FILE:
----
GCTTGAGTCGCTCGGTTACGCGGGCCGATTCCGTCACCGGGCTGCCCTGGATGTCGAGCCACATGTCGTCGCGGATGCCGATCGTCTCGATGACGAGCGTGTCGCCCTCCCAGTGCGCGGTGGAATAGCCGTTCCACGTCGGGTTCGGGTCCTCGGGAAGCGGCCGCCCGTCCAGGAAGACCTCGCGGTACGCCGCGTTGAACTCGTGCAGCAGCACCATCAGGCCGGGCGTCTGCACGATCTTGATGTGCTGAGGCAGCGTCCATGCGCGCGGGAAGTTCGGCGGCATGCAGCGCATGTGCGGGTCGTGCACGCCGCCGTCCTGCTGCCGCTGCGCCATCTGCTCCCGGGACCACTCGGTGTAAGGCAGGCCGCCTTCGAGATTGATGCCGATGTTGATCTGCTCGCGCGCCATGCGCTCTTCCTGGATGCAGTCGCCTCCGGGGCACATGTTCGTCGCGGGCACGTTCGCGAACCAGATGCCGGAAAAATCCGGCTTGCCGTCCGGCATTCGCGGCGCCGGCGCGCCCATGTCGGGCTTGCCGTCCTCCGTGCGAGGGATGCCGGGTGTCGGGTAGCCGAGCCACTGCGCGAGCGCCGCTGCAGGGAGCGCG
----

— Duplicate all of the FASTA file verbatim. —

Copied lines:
GCTTGAGTCGCTCGGTTACGCGGGCCGATTCCGTCACCGGGCTGCCCTGGATGTCGAGCCACATGTCGTCGCGGATGCCGATCGTCTCGATGACGAGCGTGTCGCCCTCCCAGTGCGCGGTGGAATAGCCGTTCCACGTCGGGTTCGGGTCCTCGGGAAGCGGCCGCCCGTCCAGGAAGACCTCGCGGTACGCCGCGTTGAACTCGTGCAGCAGCACCATCAGGCCGGGCGTCTGCACGATCTTGATGTGCTGAGGCAGCGTCCATGCGCGCGGGAAGTTCGGCGGCATGCAGCGCATGTGCGGGTCGTGCACGCCGCCGTCCTGCTGCCGCTGCGCCATCTGCTCCCGGGACCACTCGGTGTAAGGCAGGCCGCCTTCGAGATTGATGCCGATGTTGATCTGCTCGCGCGCCATGCGCTCTTCCTGGATGCAGTCGCCTCCGGGGCACATGTTCGTCGCGGGCACGTTCGCGAACCAGATGCCGGAAAAATCCGGCTTGCCGTCCGGCATTCGCGGCGCCGGCGCGCCCATGTCGGGCTTGCCGTCCTCCGTGCGAGGGATGCCGGGTGTCGGGTAGCCGAGCCACTGCGCGAGCGCCGCTGCAGGGAGCGCG